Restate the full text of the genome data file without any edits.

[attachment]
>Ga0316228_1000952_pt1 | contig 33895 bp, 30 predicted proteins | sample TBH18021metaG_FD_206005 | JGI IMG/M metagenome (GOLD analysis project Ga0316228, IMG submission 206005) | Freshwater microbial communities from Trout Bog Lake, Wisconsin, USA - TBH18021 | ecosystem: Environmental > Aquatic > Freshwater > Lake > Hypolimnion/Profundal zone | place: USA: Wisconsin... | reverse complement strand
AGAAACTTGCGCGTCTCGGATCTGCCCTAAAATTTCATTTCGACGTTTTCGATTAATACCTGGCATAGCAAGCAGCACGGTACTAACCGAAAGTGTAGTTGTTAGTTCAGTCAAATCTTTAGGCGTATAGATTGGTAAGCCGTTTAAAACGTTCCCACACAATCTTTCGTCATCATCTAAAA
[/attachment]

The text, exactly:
>Ga0316228_1000952_pt1 | contig 33895 bp, 30 predicted proteins | sample TBH18021metaG_FD_206005 | JGI IMG/M metagenome (GOLD analysis project Ga0316228, IMG submission 206005) | Freshwater microbial communities from Trout Bog Lake, Wisconsin, USA - TBH18021 | ecosystem: Environmental > Aquatic > Freshwater > Lake > Hypolimnion/Profundal zone | place: USA: Wisconsin... | reverse complement strand
AGAAACTTGCGCGTCTCGGATCTGCCCTAAAATTTCATTTCGACGTTTTCGATTAATACCTGGCATAGCAAGCAGCACGGTACTAACCGAAAGTGTAGTTGTTAGTTCAGTCAAATCTTTAGGCGTATAGATTGGTAAGCCGTTTAAAACGTTCCCACACAATCTTTCGTCATCATCTAAAA